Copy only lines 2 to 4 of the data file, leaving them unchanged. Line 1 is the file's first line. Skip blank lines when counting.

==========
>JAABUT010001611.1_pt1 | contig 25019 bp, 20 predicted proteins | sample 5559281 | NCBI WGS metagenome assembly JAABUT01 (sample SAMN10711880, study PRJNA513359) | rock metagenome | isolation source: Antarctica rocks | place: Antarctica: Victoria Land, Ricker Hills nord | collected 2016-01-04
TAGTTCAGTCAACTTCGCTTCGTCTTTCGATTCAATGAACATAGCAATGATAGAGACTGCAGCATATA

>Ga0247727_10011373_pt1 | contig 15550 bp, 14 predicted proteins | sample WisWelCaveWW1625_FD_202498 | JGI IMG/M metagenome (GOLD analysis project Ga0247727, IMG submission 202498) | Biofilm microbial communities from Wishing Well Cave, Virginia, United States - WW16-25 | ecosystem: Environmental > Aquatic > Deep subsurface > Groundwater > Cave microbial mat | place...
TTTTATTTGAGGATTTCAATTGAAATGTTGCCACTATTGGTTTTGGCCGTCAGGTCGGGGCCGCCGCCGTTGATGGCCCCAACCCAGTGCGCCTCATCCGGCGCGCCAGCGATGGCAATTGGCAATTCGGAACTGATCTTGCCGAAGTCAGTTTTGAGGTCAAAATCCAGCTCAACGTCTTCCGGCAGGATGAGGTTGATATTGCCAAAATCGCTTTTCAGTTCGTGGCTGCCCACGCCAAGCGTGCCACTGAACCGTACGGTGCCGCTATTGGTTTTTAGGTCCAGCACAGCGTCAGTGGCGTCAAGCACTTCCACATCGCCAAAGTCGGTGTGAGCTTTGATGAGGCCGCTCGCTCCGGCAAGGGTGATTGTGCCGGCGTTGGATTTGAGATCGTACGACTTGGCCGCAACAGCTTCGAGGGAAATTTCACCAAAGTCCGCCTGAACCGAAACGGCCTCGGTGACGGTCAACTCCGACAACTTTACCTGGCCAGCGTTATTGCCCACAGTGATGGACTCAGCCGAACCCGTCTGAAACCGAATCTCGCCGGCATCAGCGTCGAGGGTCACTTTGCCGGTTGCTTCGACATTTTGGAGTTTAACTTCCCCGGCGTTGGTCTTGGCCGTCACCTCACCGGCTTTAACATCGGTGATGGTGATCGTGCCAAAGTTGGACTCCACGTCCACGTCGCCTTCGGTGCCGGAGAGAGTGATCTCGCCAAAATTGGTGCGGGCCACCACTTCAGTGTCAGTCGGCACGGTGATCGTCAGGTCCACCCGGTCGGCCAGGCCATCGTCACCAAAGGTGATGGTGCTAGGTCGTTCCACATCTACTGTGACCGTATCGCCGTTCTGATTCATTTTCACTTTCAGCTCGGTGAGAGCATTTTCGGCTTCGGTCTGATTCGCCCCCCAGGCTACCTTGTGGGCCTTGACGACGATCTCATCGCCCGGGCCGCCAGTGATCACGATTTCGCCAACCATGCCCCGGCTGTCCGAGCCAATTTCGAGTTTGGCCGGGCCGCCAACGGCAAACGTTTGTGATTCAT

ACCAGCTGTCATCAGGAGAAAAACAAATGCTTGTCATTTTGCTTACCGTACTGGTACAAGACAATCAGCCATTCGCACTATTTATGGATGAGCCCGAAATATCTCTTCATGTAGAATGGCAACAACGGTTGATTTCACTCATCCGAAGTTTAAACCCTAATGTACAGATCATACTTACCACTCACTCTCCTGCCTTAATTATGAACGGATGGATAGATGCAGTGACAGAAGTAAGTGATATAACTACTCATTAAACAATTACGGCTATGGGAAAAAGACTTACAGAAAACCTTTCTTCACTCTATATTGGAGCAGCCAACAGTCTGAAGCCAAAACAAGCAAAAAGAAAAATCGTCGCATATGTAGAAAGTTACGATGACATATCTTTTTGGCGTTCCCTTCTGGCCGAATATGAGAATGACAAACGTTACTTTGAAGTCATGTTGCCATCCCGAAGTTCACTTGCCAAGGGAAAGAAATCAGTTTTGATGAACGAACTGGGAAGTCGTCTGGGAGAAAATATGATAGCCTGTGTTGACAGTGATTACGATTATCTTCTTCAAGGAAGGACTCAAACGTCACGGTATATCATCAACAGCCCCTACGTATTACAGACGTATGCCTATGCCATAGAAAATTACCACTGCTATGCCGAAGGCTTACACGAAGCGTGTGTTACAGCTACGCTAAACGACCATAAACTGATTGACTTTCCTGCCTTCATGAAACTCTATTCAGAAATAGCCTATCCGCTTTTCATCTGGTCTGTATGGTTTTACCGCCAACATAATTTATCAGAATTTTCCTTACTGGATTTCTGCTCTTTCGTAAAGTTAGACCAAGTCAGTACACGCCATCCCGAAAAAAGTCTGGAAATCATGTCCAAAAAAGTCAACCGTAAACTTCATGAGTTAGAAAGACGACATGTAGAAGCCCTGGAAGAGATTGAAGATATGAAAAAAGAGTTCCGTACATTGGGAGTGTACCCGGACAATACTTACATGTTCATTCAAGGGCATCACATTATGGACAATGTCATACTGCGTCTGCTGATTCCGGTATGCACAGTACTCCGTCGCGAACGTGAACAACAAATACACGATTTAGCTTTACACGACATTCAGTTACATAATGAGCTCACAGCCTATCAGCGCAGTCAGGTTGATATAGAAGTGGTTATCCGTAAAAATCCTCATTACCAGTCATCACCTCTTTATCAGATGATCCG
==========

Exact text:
TAGTTCAGTCAACTTCGCTTCGTCTTTCGATTCAATGAACATAGCAATGATAGAGACTGCAGCATATA

>Ga0247727_10011373_pt1 | contig 15550 bp, 14 predicted proteins | sample WisWelCaveWW1625_FD_202498 | JGI IMG/M metagenome (GOLD analysis project Ga0247727, IMG submission 202498) | Biofilm microbial communities from Wishing Well Cave, Virginia, United States - WW16-25 | ecosystem: Environmental > Aquatic > Deep subsurface > Groundwater > Cave microbial mat | place...
TTTTATTTGAGGATTTCAATTGAAATGTTGCCACTATTGGTTTTGGCCGTCAGGTCGGGGCCGCCGCCGTTGATGGCCCCAACCCAGTGCGCCTCATCCGGCGCGCCAGCGATGGCAATTGGCAATTCGGAACTGATCTTGCCGAAGTCAGTTTTGAGGTCAAAATCCAGCTCAACGTCTTCCGGCAGGATGAGGTTGATATTGCCAAAATCGCTTTTCAGTTCGTGGCTGCCCACGCCAAGCGTGCCACTGAACCGTACGGTGCCGCTATTGGTTTTTAGGTCCAGCACAGCGTCAGTGGCGTCAAGCACTTCCACATCGCCAAAGTCGGTGTGAGCTTTGATGAGGCCGCTCGCTCCGGCAAGGGTGATTGTGCCGGCGTTGGATTTGAGATCGTACGACTTGGCCGCAACAGCTTCGAGGGAAATTTCACCAAAGTCCGCCTGAACCGAAACGGCCTCGGTGACGGTCAACTCCGACAACTTTACCTGGCCAGCGTTATTGCCCACAGTGATGGACTCAGCCGAACCCGTCTGAAACCGAATCTCGCCGGCATCAGCGTCGAGGGTCACTTTGCCGGTTGCTTCGACATTTTGGAGTTTAACTTCCCCGGCGTTGGTCTTGGCCGTCACCTCACCGGCTTTAACATCGGTGATGGTGATCGTGCCAAAGTTGGACTCCACGTCCACGTCGCCTTCGGTGCCGGAGAGAGTGATCTCGCCAAAATTGGTGCGGGCCACCACTTCAGTGTCAGTCGGCACGGTGATCGTCAGGTCCACCCGGTCGGCCAGGCCATCGTCACCAAAGGTGATGGTGCTAGGTCGTTCCACATCTACTGTGACCGTATCGCCGTTCTGATTCATTTTCACTTTCAGCTCGGTGAGAGCATTTTCGGCTTCGGTCTGATTCGCCCCCCAGGCTACCTTGTGGGCCTTGACGACGATCTCATCGCCCGGGCCGCCAGTGATCACGATTTCGCCAACCATGCCCCGGCTGTCCGAGCCAATTTCGAGTTTGGCCGGGCCGCCAACGGCAAACGTTTGTGATTCAT